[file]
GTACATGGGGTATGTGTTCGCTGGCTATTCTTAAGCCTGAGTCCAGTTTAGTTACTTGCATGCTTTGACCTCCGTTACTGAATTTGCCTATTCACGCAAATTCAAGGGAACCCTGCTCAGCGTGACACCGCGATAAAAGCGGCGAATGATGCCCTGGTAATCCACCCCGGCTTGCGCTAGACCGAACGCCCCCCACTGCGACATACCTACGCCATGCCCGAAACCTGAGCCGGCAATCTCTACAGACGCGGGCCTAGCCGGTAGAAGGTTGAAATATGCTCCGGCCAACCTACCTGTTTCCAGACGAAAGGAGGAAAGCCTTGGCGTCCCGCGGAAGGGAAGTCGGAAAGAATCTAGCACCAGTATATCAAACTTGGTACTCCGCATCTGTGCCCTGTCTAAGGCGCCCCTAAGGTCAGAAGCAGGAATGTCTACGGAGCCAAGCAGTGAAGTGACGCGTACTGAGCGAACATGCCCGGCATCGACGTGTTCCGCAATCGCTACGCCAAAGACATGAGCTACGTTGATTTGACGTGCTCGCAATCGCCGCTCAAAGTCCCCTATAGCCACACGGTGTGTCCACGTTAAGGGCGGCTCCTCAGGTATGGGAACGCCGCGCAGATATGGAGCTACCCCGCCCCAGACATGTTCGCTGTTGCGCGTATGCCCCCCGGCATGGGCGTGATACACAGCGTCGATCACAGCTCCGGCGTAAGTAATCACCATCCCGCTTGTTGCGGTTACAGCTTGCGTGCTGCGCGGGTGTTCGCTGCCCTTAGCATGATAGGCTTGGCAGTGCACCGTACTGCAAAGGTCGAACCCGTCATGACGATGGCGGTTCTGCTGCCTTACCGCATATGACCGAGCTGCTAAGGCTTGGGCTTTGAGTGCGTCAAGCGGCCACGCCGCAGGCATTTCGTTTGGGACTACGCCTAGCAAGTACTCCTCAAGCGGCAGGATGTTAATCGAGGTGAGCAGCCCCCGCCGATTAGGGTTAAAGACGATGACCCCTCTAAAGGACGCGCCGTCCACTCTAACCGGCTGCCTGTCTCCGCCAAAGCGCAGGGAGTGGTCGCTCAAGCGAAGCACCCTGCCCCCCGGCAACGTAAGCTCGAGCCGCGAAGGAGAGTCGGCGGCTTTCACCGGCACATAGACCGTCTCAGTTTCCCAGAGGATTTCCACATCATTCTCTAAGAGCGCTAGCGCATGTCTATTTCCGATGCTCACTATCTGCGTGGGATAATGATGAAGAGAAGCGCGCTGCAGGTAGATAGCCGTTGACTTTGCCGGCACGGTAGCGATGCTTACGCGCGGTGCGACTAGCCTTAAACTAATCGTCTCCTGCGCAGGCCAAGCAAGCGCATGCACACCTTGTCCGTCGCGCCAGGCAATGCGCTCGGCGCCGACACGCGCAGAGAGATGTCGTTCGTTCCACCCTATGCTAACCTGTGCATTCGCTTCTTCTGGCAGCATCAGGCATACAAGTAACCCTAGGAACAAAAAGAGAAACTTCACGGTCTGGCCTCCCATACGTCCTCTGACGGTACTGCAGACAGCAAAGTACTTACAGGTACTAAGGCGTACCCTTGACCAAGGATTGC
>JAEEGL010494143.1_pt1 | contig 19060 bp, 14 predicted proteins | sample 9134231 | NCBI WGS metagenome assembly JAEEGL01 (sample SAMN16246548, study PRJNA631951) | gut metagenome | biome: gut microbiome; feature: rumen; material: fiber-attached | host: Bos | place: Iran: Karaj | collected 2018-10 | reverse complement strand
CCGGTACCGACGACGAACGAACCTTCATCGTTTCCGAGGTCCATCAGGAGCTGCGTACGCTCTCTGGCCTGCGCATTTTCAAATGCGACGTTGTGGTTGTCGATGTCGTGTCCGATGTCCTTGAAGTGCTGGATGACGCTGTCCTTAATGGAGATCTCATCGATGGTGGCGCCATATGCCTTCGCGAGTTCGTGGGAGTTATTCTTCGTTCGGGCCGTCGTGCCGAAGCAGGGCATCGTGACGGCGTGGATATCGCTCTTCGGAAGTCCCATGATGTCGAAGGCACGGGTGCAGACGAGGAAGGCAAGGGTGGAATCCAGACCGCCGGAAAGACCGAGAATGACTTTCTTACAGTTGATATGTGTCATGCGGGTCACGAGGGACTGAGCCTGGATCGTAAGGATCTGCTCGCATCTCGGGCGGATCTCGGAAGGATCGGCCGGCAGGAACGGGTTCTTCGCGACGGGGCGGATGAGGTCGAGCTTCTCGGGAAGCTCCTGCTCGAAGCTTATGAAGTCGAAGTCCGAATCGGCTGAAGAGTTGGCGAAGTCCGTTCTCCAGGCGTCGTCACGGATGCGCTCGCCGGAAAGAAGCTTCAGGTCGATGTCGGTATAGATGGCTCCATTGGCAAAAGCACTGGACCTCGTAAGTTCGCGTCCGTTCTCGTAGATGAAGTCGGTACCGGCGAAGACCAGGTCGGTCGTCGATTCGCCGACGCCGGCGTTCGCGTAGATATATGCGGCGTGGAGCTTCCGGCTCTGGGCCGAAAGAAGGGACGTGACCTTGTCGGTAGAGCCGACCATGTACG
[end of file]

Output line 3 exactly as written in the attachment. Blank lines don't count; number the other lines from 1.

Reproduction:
CCGGTACCGACGACGAACGAACCTTCATCGTTTCCGAGGTCCATCAGGAGCTGCGTACGCTCTCTGGCCTGCGCATTTTCAAATGCGACGTTGTGGTTGTCGATGTCGTGTCCGATGTCCTTGAAGTGCTGGATGACGCTGTCCTTAATGGAGATCTCATCGATGGTGGCGCCATATGCCTTCGCGAGTTCGTGGGAGTTATTCTTCGTTCGGGCCGTCGTGCCGAAGCAGGGCATCGTGACGGCGTGGATATCGCTCTTCGGAAGTCCCATGATGTCGAAGGCACGGGTGCAGACGAGGAAGGCAAGGGTGGAATCCAGACCGCCGGAAAGACCGAGAATGACTTTCTTACAGTTGATATGTGTCATGCGGGTCACGAGGGACTGAGCCTGGATCGTAAGGATCTGCTCGCATCTCGGGCGGATCTCGGAAGGATCGGCCGGCAGGAACGGGTTCTTCGCGACGGGGCGGATGAGGTCGAGCTTCTCGGGAAGCTCCTGCTCGAAGCTTATGAAGTCGAAGTCCGAATCGGCTGAAGAGTTGGCGAAGTCCGTTCTCCAGGCGTCGTCACGGATGCGCTCGCCGGAAAGAAGCTTCAGGTCGATGTCGGTATAGATGGCTCCATTGGCAAAAGCACTGGACCTCGTAAGTTCGCGTCCGTTCTCGTAGATGAAGTCGGTACCGGCGAAGACCAGGTCGGTCGTCGATTCGCCGACGCCGGCGTTCGCGTAGATATATGCGGCGTGGAGCTTCCGGCTCTGGGCCGAAAGAAGGGACGTGACCTTGTCGGTAGAGCCGACCATGTACG